6.5 Care Delivery

A holistic multidisciplinary and collaborative care that integrates physical and mental health for older people with diabetes is ideal.

Care Plans. Care plans should reflect patients’ stage of mental function. Patients should maintain their self-autonomy as possible but this should be adequately balanced with their safety. Therefore, periodic assessments is required to determine which self-care tasks patients can independently but safely perform and which tasks will need some or full assistance. Patients usually maintain their independence in performing some tasks even if they are dependent on carers in other areas. Carers themselves should be regularly assessed for their competence to care, as they are usually patients’ spouses with changing cognitive and physical abilities. Educational programmes should also be suitable for patients and carers ’cognitive abilities. Care plans should be flexible and sensitive to the changing mental function and needs of these patients. Nutritional guidelines should not be too restrictive but tailored to be healthy and to reflect personal preferences. Individuals are free to exercise personal choices with respect to food selection. Diabetes treatment is then adjusted accordingly.

Care Setting. Older people with comorbid diabetes and mental dysfunction are less likely to have their diabetes regularly monitored and they had an increased risk of diabetes complications that led to hospitalisations especially for life-threatening and preventable events [75]. Sharing care protocols between the primary and the secondary care may ensure adequate communications between the two settings, improve diabetes monitoring and may help reduce unnecessary visits to emergency department and hospital admissions. Also a partnership between patients, their carers and health care professionals is necessary. Health care system should be able to recognise the impact of mental dysfunction diagnosis on the management of diabetes, to organise services that allow long enough time for the clinical consultation for individualised care and develop good collaboration across specialities and organisations to improve quality of care of this complex group of patients [76].

Care Training. Increasing awareness of the links between diabetes and mental dysfunction may help in delivering adequate care [77]. Clinicians involved in the diabetes management will need to develop skills in the recognition and care for mental dysfunction when it develops. They need to acquire skills in early and timely screening. They also need to understand the relevant impact of mental dysfunction on diabetes management such as erratic eating patterns. On the other hand, clinicians involved in the mental dysfunction management for older people with comorbid diabetes need to be aware of the care-needs of these complex group of patients such as dietary requirements and blood glucose monitoring. They also need to be able to recognise and treat hypoglycaemic episodes. Formal training in the overall clinical aspects of diabetes and liaising with diabetes care team in issues relevant to reducing the risks of hypoglycaemia, hyperglycaemic crisis, falls, medications review and a focus on maintaining quality of life is required [78].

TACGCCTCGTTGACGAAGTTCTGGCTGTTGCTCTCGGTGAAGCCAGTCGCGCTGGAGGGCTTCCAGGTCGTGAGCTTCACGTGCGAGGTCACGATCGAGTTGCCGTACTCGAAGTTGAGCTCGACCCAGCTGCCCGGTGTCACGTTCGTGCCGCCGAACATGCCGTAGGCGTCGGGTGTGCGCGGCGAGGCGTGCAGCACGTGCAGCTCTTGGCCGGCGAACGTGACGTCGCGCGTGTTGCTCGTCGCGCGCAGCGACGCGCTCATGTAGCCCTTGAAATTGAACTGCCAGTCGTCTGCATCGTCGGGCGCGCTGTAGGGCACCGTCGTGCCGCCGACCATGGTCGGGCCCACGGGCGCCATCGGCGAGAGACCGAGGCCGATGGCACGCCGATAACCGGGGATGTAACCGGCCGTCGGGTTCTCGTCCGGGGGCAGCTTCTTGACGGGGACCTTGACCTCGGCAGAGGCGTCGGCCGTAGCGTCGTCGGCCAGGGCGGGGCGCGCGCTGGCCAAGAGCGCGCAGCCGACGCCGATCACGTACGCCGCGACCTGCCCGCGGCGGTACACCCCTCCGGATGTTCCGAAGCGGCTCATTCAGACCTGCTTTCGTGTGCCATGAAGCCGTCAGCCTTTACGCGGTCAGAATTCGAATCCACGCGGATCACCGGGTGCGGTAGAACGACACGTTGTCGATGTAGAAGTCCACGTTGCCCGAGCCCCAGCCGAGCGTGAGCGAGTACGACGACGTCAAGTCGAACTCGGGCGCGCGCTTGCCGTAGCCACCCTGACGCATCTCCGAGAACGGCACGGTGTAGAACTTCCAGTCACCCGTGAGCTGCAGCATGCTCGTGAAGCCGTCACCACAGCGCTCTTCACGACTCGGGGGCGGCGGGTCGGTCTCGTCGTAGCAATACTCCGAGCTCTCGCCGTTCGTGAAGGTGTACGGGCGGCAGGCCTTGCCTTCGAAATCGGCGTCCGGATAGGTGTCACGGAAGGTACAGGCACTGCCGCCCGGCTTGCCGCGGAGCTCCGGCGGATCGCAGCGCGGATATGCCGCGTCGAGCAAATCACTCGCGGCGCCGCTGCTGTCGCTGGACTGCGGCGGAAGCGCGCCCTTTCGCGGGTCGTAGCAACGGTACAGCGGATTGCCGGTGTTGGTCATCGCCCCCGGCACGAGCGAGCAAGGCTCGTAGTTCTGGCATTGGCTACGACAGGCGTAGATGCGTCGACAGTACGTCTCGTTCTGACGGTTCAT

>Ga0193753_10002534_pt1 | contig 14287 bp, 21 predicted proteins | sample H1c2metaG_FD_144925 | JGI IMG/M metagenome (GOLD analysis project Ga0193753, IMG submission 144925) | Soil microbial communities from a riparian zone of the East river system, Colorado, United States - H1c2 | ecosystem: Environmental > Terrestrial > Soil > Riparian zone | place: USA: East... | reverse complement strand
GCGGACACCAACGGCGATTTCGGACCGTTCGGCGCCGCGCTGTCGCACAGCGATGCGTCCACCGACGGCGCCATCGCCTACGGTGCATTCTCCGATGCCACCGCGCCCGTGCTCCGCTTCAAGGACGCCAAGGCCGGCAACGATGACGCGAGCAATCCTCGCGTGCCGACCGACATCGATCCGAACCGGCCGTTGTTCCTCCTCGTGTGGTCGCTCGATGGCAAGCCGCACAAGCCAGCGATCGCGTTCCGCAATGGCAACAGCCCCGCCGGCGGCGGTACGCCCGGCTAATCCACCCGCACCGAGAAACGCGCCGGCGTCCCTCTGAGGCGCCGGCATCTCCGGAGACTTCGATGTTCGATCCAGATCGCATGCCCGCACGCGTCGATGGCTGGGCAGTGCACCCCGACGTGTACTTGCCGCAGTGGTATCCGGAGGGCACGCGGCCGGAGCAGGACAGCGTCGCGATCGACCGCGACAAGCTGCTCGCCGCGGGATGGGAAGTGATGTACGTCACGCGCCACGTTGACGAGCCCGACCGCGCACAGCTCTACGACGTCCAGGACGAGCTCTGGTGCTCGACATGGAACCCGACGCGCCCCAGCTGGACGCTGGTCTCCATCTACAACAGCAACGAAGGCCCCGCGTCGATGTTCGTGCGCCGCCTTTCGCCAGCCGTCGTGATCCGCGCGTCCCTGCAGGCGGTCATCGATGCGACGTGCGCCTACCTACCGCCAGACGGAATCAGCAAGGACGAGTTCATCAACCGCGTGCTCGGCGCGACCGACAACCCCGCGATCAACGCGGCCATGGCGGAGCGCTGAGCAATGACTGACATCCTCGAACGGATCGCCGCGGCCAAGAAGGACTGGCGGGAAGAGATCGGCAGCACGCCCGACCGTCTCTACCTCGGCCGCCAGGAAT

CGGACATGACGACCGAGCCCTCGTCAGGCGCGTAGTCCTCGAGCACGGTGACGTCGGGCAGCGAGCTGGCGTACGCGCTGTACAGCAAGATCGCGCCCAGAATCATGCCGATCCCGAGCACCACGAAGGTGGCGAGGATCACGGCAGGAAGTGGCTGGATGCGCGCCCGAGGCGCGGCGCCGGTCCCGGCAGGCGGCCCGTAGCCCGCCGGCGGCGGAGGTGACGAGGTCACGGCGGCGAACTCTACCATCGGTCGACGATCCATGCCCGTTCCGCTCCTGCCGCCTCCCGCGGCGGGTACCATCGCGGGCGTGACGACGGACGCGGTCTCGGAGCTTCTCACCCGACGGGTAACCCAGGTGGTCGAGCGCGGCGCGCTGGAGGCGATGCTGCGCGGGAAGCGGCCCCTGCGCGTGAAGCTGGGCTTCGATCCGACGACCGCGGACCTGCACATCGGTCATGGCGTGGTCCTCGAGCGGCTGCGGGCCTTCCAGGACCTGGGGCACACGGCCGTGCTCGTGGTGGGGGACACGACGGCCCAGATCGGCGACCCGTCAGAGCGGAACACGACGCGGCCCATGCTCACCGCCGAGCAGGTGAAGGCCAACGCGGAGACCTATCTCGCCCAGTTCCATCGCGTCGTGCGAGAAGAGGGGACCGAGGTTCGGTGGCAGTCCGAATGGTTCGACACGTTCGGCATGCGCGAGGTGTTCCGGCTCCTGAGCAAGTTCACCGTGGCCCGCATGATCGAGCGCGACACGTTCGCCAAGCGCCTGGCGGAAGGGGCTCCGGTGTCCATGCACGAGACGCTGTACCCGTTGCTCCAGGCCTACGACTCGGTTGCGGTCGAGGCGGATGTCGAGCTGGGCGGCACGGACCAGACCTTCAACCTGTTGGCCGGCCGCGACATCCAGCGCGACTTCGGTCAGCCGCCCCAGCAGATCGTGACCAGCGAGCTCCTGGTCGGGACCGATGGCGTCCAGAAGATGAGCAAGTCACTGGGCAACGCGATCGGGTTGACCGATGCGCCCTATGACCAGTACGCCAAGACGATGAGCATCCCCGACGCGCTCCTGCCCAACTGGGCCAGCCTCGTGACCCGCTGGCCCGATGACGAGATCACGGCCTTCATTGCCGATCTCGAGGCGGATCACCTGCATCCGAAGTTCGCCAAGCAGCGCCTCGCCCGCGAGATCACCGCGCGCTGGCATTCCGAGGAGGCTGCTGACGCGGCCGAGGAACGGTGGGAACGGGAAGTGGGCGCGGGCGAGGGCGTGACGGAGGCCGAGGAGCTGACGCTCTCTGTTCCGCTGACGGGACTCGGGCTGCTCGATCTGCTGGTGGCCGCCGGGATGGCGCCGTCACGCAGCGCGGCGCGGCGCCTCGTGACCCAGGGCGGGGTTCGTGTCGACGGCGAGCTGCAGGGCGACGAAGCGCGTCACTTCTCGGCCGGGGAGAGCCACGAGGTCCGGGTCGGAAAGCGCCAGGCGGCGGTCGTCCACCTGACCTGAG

7. Conclusions

The global prevalence of comorbid diabetes and mental dysfunction is increasing. Cognitive dysfunction especially in the executive domains and depression will interfere with diabetes self-care. With the progression of mental dysfunction and the development of behavioural abnormalities, diabetes management will represent a unique challenge for health care professionals. Therefore, staff caring for these patients will need adequate training in the management of their complex needs. Care plans should be individualised according to patients’ functional level and targets are gradually relaxed as the patient’ function continue to deteriorate.

8. Key Points

  • The prevalence of diabetes in older people is increasing due to ageing of the population.

  • Diabetes in old age is associated with increased risk of mental dysfunction.

  • There is a reciprocal relationship between diabetes, cognitive dysfunction and mood disorders.

  • Mental dysfunction will have a negative impact on diabetes self-care.

  • Integrated collaborative care that incorporates physical and mental health care professionals is required.

Author Contributions

Ahmed H Abdelhafiz was the sole author.

Competing Interests

The author has declared that no competing interests exist.